Here were the results from the report, compared to consensus expectations compiled by Bloomberg:
Revenue: $17.3 billion vs. $17.66 billion expected
Adjusted earnings per share: $2.51 vs. $2.78 expected
Adjusted operating margin: 3.9% vs. 5.35% expected
“Fiscal 2020 is a year of continued significant challenges and changes for FedEx, particularly in the quarter just ended due to the compressed shipping season,” FedEx CEO Fred Smith said in a statement.
“We have significantly enhanced our e-commerce capabilities with strategic initiatives including year-round seven-day FedEx Ground delivery, enhanced large package capabilities and the insourcing of FedEx SmartPost packages,” he added. “These changes have been well-received by the marketplace as reflected in our record volumes this peak season. While we have experienced some higher-than-expected expenses this quarter, we forecast FedEx Ground operating margins to rebound to the teens in our fiscal fourth quarter as the bow wave of costs for these changes is absorbed.”
FedEx said it expects to see full-year adjusted earnings of between $10.25 and $11.50 per share, excluding some acquisition integration expenses and before an accounting adjustment for its mark-to-market retirement plan. This was a reduction from its previous guidance for between $11.00 to $13.00 a share by this measure previously.
Shares of FedEx extended steep losses Wednesday morning, sliding 9% to $148.54 each as of 9:36 a.m. ET.
With its business model of shipping goods for corporate and retail customers all over the world, FedEx has become a closely watched bellwether for global economic growth.
To this end, signals from FedEx have been flashing red. The company had also lowered its full-year guidance in September, warning at the time that trade tensions and a weakening global macroeconomic backdrop would weigh on profitability. FedEx shares fell about 7% from its last earnings report in September and were little changed for the year to date through Tuesday’s close, underperforming against the S&P 500’s 27% gain.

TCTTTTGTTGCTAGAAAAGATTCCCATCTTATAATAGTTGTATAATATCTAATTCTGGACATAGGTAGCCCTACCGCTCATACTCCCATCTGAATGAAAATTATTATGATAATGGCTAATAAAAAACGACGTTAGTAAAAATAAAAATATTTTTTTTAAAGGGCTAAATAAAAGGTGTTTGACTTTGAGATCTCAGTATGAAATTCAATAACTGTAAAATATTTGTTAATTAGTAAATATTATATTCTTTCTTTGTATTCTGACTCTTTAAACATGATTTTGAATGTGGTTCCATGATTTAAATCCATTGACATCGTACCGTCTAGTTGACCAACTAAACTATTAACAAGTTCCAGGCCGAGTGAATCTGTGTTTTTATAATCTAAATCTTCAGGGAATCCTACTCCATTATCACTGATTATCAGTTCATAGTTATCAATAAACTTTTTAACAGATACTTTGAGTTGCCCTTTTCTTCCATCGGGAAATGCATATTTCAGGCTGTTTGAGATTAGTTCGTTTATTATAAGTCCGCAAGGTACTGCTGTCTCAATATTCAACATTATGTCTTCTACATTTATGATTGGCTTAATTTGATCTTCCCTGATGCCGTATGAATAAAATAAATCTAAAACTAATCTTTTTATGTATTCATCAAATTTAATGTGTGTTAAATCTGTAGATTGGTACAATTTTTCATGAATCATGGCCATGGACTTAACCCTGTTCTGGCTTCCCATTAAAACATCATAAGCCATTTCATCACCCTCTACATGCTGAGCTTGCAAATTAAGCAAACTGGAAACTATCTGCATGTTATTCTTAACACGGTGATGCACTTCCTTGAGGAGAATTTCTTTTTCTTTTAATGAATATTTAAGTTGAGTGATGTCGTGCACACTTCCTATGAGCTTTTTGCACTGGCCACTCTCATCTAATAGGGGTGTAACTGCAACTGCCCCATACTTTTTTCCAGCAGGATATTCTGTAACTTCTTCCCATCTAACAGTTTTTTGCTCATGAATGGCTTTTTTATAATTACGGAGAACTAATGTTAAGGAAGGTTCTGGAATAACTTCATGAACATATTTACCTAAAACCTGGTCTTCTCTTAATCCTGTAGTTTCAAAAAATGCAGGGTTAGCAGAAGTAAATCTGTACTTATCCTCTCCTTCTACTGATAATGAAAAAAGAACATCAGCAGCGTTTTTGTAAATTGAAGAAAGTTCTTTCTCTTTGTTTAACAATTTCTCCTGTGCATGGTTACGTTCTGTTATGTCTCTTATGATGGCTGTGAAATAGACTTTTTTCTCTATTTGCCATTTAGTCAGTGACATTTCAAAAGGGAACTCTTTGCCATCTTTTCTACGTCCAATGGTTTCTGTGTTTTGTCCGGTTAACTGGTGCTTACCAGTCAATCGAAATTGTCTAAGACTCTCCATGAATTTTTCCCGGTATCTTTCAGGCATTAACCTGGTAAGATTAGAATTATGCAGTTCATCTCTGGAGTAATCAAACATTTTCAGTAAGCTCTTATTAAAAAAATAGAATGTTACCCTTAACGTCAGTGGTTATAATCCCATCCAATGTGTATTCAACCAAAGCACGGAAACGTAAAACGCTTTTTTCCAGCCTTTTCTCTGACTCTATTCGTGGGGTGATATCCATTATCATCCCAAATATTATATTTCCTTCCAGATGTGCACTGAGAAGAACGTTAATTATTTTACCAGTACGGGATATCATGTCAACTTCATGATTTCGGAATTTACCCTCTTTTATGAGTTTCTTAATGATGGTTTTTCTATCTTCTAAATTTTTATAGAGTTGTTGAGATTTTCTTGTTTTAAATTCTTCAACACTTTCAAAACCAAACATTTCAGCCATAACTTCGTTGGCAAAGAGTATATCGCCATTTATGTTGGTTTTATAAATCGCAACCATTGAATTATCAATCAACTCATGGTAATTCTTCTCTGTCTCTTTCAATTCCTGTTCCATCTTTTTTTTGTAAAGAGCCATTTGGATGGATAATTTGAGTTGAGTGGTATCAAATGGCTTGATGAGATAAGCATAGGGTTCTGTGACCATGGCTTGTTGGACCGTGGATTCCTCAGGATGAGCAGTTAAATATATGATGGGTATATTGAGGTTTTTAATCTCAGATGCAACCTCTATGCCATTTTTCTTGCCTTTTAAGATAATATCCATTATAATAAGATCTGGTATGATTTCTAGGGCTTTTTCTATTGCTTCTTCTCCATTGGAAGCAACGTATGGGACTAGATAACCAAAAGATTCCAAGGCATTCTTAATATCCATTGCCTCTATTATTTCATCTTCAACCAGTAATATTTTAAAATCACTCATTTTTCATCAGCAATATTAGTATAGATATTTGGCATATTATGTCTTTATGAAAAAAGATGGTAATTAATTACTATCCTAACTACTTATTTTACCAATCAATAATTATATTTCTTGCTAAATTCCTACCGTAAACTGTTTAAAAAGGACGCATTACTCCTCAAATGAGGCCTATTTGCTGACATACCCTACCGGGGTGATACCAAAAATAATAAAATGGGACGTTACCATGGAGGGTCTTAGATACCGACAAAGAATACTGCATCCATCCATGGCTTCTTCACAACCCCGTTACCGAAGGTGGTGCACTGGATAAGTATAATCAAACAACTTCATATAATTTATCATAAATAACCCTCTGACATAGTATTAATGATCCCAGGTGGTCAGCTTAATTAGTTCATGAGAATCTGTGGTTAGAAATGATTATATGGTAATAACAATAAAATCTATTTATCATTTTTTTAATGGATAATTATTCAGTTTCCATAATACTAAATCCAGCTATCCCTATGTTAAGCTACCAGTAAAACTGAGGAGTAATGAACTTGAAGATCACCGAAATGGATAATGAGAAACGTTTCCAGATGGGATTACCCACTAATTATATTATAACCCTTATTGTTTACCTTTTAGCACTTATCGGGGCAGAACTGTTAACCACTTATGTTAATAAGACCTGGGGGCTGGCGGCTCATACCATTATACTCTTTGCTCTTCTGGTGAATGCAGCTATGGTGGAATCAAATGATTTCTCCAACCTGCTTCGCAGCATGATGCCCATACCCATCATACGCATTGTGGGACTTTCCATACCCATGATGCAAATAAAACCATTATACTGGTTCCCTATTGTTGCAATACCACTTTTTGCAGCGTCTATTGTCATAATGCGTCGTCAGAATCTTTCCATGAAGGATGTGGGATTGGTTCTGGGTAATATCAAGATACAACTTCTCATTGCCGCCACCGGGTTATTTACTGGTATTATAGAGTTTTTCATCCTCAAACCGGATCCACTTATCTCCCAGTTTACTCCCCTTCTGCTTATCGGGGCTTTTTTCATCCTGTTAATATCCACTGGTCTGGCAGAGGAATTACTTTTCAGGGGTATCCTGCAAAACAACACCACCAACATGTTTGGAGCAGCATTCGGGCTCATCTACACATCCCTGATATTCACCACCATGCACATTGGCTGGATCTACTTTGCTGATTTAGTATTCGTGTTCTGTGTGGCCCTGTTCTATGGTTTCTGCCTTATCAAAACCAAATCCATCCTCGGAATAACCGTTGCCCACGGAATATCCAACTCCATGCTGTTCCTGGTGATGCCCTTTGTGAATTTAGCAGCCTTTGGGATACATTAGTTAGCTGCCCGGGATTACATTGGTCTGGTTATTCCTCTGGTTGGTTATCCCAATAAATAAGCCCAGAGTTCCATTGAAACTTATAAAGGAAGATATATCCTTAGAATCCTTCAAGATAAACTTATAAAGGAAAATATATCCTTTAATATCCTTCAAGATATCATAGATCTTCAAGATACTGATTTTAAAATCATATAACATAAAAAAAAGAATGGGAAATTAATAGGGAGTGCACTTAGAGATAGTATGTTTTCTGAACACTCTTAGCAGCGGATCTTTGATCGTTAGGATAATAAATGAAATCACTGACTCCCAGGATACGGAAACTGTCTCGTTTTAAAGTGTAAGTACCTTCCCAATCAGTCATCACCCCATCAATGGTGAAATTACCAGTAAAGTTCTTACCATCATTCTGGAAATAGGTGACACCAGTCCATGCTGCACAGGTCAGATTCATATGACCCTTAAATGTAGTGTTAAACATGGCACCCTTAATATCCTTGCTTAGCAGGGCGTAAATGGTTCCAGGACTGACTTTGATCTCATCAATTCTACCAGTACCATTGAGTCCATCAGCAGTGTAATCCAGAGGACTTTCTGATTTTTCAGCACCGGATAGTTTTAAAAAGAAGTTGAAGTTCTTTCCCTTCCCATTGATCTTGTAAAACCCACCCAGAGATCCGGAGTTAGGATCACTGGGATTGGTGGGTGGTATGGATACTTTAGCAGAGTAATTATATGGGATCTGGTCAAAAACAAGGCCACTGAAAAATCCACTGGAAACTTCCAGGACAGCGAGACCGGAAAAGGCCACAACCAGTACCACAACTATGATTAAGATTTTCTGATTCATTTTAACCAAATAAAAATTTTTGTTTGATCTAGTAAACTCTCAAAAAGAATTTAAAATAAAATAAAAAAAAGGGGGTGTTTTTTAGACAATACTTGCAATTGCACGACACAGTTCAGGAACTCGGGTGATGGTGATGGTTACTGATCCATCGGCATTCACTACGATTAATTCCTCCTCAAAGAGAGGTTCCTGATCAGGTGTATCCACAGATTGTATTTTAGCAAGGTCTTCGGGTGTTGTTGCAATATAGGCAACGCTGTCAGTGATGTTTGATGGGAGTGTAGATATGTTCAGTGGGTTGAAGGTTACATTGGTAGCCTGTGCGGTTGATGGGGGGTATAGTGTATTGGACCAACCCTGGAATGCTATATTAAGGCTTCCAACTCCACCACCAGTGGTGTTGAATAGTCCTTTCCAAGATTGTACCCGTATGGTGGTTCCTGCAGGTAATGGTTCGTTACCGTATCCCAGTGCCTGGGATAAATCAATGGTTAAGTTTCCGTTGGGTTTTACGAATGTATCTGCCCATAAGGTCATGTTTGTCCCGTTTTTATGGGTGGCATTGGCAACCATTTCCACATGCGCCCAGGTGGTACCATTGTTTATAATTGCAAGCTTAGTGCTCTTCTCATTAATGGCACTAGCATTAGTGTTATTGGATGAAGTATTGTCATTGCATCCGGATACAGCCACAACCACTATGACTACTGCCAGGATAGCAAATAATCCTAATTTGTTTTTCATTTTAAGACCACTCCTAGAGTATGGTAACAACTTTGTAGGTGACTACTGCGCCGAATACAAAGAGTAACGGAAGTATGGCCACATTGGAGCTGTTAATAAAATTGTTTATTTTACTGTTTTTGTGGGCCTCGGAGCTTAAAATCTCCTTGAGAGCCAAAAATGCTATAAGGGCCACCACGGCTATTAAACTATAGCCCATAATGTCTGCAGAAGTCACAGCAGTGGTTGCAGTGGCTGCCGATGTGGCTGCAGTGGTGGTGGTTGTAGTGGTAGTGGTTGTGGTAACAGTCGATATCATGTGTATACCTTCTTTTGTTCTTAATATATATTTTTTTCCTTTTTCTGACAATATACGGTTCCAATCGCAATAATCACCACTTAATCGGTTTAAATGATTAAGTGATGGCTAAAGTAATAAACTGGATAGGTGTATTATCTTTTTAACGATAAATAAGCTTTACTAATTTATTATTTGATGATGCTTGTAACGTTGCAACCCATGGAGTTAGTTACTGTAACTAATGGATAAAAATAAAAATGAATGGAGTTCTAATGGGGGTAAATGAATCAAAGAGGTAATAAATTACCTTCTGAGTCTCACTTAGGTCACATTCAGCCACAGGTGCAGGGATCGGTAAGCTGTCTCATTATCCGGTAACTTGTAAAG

Over the past couple months, economic data has rebounded and the U.S. and China have announced a phase one trade agreement. But FedEx on Tuesday still called out “weak global economic conditions” as cause for its estimates-missing results, along with “increased FedEx Ground costs from expanded service offerings, the loss of business from a large customer, a continuing mix shift to lower-yielding services and a more competitive pricing environment.”
During a call with investors Tuesday, FedEx executives pointed to an expected improvement in results following the second-quarter disappointment.
“We are at the bottom,” FedEX Ground President Henry Maier said during a call with analysts Tuesday. “Our adjusted operating profit declined year-over-year is horrific, and it's going to improve. It's going to improve in Q3, and it's going to improve substantially in Q4 versus the prior year's adjusted operating income.”
Some analysts, for their part, agreed with the assessment.
“At this risk of sounding like a broken record calling a bottom for FDX earnings, at this point it is truly a challenge for us to think that things get materially worse from here,” Credit Suisse analyst Allison Landry wrote in a note Wednesday. “With many of the major problematic cost headwinds being largely absorbed in FY20, there is reasonable line of sight toward margin improvement and a reacceleration in earnings growth in FY21.”
“At the same time, favorable outcomes for Brexit and the China trade deal are catalysts for upside,” Landry added. She maintained her Outperform recommendation on shares of FedEX.
FedEx’s second-quarter earnings report also comes amid an escalating with Amazon for shipping industry dominance. The e-commerce giant decided to stop its third-party sellers from using FedEx’s ground delivery network for Prime shipments starting this week, the Wall Street Journal first reported Monday.
FedEx Ground, the company’s North American small-package ground delivery system, accounted for about 59% of the company’s overall operating income in fiscal 2019. However, FedEx said Amazon’s decision will impact just a small number of shippers, but “limits the option for those small businesses on some of the highest shipping days in history” heading into the holiday season, a spokesperson said in an email to Yahoo Finance.
The two companies initially severed ties this summer after ending contracts for FedEx to deliver Amazon’s packages via its ground and air-shipping networks. Amazon, for its part, has been building out its own delivery infrastructure to rival FedEx.
Meanwhile, the company has struggled with a protracted plan to integrate Dutch courier company TNT Express, which FedEx acquired in 2016 for more than $4 billion. FedEx said in September that its outlook for 2020 adjusted for TNT Express integration expenses of $71 million, or 21 cents a diluted share.
Emily McCormick is a reporter for Yahoo Finance. Follow her on Twitter: @emily_mcck
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